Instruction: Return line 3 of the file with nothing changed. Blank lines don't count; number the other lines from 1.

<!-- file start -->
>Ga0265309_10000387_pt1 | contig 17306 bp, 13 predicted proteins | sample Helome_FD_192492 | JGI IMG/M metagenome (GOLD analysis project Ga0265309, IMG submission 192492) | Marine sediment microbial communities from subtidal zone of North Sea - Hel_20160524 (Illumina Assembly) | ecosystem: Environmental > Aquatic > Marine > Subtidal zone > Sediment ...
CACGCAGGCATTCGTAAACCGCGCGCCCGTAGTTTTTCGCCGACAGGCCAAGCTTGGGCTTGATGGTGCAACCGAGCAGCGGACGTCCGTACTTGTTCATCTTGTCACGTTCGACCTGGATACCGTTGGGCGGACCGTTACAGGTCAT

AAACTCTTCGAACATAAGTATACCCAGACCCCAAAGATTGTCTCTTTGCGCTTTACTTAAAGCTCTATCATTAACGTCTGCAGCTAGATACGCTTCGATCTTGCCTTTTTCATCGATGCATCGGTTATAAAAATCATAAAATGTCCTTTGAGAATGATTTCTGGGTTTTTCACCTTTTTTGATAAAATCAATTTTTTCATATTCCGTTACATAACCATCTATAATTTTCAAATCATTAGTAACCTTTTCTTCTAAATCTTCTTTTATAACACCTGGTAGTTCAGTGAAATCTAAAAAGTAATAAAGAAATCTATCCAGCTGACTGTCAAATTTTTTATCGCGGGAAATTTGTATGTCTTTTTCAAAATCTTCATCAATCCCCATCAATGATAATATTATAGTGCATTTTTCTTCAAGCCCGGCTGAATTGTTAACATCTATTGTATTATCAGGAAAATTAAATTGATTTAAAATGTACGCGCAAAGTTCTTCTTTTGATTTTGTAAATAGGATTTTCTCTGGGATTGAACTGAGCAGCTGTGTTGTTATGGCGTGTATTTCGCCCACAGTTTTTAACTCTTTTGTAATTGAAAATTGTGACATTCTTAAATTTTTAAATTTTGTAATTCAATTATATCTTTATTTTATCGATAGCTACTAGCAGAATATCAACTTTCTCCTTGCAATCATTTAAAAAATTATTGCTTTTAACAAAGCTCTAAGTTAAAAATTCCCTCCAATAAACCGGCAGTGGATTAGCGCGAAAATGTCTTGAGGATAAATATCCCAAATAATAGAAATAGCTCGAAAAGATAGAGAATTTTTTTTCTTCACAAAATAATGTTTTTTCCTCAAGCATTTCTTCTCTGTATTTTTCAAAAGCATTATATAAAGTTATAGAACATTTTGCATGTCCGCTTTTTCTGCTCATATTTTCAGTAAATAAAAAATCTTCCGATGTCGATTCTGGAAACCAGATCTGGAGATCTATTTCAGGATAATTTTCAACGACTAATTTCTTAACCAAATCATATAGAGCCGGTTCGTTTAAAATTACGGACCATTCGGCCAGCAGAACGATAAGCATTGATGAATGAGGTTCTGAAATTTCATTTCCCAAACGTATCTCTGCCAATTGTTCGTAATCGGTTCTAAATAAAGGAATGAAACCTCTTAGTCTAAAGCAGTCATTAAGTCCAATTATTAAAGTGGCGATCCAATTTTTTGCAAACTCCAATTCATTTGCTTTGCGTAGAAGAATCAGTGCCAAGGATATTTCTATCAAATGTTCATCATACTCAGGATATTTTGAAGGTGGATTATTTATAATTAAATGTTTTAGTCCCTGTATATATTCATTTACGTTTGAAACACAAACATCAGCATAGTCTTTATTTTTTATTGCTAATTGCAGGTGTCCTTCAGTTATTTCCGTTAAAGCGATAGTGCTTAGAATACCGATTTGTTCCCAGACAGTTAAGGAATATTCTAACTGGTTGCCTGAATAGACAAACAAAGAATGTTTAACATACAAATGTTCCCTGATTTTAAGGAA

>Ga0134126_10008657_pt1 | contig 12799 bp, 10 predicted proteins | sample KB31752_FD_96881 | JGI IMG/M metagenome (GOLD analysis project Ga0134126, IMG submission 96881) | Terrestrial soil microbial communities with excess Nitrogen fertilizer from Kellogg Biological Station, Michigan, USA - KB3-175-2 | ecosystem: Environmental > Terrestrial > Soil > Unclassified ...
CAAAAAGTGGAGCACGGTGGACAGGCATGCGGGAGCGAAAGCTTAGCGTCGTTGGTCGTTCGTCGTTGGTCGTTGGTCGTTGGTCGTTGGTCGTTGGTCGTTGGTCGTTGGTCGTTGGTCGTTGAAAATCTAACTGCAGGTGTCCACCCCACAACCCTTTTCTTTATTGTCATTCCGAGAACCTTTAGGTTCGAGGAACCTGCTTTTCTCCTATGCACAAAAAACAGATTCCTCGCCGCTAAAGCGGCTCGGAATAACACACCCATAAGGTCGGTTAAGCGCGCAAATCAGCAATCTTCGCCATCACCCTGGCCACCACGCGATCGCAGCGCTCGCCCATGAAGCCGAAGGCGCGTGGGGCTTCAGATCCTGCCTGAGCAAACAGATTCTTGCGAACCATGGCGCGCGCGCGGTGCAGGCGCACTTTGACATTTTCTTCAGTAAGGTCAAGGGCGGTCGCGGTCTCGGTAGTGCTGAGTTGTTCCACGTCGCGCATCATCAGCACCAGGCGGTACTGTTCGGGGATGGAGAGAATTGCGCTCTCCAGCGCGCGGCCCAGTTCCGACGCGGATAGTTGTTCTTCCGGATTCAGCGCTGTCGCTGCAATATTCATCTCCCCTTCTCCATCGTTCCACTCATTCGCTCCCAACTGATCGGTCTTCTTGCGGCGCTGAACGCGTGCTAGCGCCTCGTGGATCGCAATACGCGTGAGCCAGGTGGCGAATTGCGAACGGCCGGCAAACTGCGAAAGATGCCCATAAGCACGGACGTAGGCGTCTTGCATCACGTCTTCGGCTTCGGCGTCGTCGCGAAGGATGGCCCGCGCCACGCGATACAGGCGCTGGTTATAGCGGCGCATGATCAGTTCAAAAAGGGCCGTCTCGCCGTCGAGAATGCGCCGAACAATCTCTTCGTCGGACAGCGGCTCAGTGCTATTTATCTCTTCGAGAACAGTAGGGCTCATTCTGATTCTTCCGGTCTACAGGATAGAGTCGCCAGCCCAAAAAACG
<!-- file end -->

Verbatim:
AAACTCTTCGAACATAAGTATACCCAGACCCCAAAGATTGTCTCTTTGCGCTTTACTTAAAGCTCTATCATTAACGTCTGCAGCTAGATACGCTTCGATCTTGCCTTTTTCATCGATGCATCGGTTATAAAAATCATAAAATGTCCTTTGAGAATGATTTCTGGGTTTTTCACCTTTTTTGATAAAATCAATTTTTTCATATTCCGTTACATAACCATCTATAATTTTCAAATCATTAGTAACCTTTTCTTCTAAATCTTCTTTTATAACACCTGGTAGTTCAGTGAAATCTAAAAAGTAATAAAGAAATCTATCCAGCTGACTGTCAAATTTTTTATCGCGGGAAATTTGTATGTCTTTTTCAAAATCTTCATCAATCCCCATCAATGATAATATTATAGTGCATTTTTCTTCAAGCCCGGCTGAATTGTTAACATCTATTGTATTATCAGGAAAATTAAATTGATTTAAAATGTACGCGCAAAGTTCTTCTTTTGATTTTGTAAATAGGATTTTCTCTGGGATTGAACTGAGCAGCTGTGTTGTTATGGCGTGTATTTCGCCCACAGTTTTTAACTCTTTTGTAATTGAAAATTGTGACATTCTTAAATTTTTAAATTTTGTAATTCAATTATATCTTTATTTTATCGATAGCTACTAGCAGAATATCAACTTTCTCCTTGCAATCATTTAAAAAATTATTGCTTTTAACAAAGCTCTAAGTTAAAAATTCCCTCCAATAAACCGGCAGTGGATTAGCGCGAAAATGTCTTGAGGATAAATATCCCAAATAATAGAAATAGCTCGAAAAGATAGAGAATTTTTTTTCTTCACAAAATAATGTTTTTTCCTCAAGCATTTCTTCTCTGTATTTTTCAAAAGCATTATATAAAGTTATAGAACATTTTGCATGTCCGCTTTTTCTGCTCATATTTTCAGTAAATAAAAAATCTTCCGATGTCGATTCTGGAAACCAGATCTGGAGATCTATTTCAGGATAATTTTCAACGACTAATTTCTTAACCAAATCATATAGAGCCGGTTCGTTTAAAATTACGGACCATTCGGCCAGCAGAACGATAAGCATTGATGAATGAGGTTCTGAAATTTCATTTCCCAAACGTATCTCTGCCAATTGTTCGTAATCGGTTCTAAATAAAGGAATGAAACCTCTTAGTCTAAAGCAGTCATTAAGTCCAATTATTAAAGTGGCGATCCAATTTTTTGCAAACTCCAATTCATTTGCTTTGCGTAGAAGAATCAGTGCCAAGGATATTTCTATCAAATGTTCATCATACTCAGGATATTTTGAAGGTGGATTATTTATAATTAAATGTTTTAGTCCCTGTATATATTCATTTACGTTTGAAACACAAACATCAGCATAGTCTTTATTTTTTATTGCTAATTGCAGGTGTCCTTCAGTTATTTCCGTTAAAGCGATAGTGCTTAGAATACCGATTTGTTCCCAGACAGTTAAGGAATATTCTAACTGGTTGCCTGAATAGACAAACAAAGAATGTTTAACATACAAATGTTCCCTGATTTTAAGGAA